The Best Restaurants In The West Village guide image

NYCGuide

The Best Restaurants In The West Village

All the spots you’ll want to know about the next time you wind up in this neighborhood full of brownstones and celebrities walking their dogs.

When you walk through the West Village, you’re bound to think a few things. “This neighborhood is very charming,” for example, and “There are a lot of high-end boutiques selling $75 candles here.” You’ll also see an absurd number of restaurants. Many of them are fantastic, and some just look fantastic—remember, brick walls and tiny wooden stools do not actually guarantee that the food will be any good. With that in mind, here are the West Village spots that are absolutely worth your time. Once you’ve found a place for dinner, check out our list of the best bars in the West Village.

The Spots

I Sodi review image
9.1

I Sodi

$$$$

105 Christopher St, New York
View WebsiteEarn 3X Points

If you want the best Italian food in the West Village, go to I Sodi. This small, minimally-designed restaurant is always packed (but never too loud), it has an entire negroni menu, and the food here is excellent across the board. The cacio e pepe is an essential order, but the many-layered lasagna is technically I Sodi’s most impressive dish. Order it. Reservations are pretty much impossible, but just stop by, put your name in for a seat at the bar, and find somewhere to drink for an hour or two. This place is worth it.


photo credit: David A. Lee

Semma review image
9.0

Semma

The team behind Dhamaka decided to turn their restaurant Rahi into a new concept serving South Indian regional specialties typically made in rural home settings. That was a smart decision, because the food here is some of the best in the city. Stop by for some chili-flecked Mangalorean cauliflower, snails with ginger-tamarind paste, and crispy uttappam with root vegetables. If you’re one to prioritize unique seafood experiences, we recommend calling ahead to reserve the whole Dungeness crab. Only a handful are available each night.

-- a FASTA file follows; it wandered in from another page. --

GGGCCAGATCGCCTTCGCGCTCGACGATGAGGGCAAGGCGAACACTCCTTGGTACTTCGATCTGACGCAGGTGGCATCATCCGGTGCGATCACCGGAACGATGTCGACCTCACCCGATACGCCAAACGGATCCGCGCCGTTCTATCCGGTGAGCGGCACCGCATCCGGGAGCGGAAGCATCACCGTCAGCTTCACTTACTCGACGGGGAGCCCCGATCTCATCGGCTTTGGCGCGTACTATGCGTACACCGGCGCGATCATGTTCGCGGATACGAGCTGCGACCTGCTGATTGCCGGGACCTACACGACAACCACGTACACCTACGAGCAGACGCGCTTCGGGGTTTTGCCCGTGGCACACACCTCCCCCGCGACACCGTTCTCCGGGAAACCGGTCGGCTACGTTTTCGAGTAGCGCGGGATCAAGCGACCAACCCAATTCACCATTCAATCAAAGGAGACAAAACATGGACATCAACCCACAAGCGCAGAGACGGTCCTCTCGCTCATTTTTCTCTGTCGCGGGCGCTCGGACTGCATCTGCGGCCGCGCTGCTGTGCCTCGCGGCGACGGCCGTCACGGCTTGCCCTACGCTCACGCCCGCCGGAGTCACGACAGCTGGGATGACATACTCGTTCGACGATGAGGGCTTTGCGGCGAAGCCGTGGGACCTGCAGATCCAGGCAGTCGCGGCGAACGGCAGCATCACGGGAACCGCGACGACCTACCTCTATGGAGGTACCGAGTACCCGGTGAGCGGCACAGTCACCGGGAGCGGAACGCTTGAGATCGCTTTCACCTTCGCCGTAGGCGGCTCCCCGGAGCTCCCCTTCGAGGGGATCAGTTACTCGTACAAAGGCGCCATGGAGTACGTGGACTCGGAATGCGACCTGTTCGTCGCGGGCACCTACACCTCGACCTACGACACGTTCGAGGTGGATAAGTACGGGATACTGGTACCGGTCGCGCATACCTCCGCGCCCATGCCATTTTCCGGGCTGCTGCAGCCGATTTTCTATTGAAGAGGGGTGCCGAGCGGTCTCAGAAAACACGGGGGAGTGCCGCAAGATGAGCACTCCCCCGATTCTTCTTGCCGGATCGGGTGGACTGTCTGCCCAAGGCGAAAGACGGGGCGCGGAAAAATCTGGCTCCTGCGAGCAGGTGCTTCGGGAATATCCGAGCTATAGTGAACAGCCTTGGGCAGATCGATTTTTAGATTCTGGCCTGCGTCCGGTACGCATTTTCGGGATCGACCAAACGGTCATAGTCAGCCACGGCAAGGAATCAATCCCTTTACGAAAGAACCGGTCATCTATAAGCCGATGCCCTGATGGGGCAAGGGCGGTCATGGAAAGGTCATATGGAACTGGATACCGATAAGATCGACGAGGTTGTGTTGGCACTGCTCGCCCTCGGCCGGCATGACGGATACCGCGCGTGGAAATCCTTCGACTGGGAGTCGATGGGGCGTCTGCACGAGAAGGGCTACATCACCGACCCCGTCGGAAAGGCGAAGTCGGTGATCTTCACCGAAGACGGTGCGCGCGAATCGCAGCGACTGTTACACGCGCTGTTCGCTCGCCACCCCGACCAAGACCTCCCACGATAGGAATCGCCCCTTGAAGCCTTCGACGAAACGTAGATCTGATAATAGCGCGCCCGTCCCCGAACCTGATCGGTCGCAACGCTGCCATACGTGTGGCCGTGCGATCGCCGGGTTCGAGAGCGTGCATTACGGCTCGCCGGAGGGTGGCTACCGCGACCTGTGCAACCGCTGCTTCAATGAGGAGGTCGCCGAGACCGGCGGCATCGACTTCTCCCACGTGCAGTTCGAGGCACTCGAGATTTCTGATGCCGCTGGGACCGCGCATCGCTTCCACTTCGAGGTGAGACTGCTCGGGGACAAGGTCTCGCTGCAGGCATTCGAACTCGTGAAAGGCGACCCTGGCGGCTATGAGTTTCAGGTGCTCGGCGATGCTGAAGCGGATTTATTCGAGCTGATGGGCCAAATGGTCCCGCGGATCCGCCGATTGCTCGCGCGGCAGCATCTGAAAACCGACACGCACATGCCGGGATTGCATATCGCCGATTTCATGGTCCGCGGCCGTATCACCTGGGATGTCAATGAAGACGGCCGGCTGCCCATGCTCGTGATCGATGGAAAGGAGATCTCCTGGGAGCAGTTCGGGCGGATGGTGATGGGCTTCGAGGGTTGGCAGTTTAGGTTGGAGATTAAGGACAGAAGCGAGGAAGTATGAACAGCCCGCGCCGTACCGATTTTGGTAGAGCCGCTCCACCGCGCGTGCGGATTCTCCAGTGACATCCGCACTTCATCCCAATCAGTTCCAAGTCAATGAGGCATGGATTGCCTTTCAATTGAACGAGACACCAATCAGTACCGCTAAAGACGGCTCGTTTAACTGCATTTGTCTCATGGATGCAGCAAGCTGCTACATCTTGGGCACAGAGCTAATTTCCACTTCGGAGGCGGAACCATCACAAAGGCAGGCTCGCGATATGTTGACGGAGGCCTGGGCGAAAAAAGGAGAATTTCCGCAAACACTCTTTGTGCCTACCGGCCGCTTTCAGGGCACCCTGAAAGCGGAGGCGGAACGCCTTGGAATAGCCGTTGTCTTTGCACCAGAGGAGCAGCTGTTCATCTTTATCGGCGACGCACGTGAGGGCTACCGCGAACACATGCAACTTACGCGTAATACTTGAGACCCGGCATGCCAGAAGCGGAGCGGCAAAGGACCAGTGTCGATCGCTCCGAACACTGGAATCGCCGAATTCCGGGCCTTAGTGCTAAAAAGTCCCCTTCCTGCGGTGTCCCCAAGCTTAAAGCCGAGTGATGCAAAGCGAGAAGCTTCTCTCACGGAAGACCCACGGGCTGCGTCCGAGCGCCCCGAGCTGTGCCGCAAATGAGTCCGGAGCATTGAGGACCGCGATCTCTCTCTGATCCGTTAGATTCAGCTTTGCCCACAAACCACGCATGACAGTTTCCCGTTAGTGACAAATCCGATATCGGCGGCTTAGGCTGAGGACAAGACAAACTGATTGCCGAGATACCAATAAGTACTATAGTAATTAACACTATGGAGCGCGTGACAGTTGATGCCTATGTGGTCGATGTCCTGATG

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Unlike other places with big seafood menus and long wine lists, Nat’s on Bank makes you feel like you can let loose a little bit and have a lively conversation with your party in whatever the opposite of hushed tones is. Whether you come for seafood towers, bucatini with uni, or bottles of wine, a meal here feels like an intimate, yet lively, dinner party full of oyster-slurping regulars who live nearby.


Small plates like mini flaky scallion puffs with scallion butter, poached shrimp on toast with celery and walnuts, and a duck-confit grilled cheese dominate the menu at this spot on Cornelia Street. If the wagyu slider is available, get it. (It wouldn’t be out of place on a list of the best burgers in NYC.) While the menu at Silver Apricot changes regularly, and there are no big bowls of noodles like the ones you’ll find at chef Simone Tong’s previous restaurants, the charming back patio is a constant. A date will think you put some serious thought behind choosing this place for dinner.


If and when you manage to get a table at 4 Charles Prime Rib, come prepared to eat meat, drink something strong, and not once think about the field of cardiology. Order a few big hunks of prime rib, and be sure to dip your fries in creamed spinach. For dessert, have a sundae, a burger (one of the best in the city), or both. If you’re looking to have dinner in a space that feels like a rich relative’s private drinking den, it doesn’t get much better than this.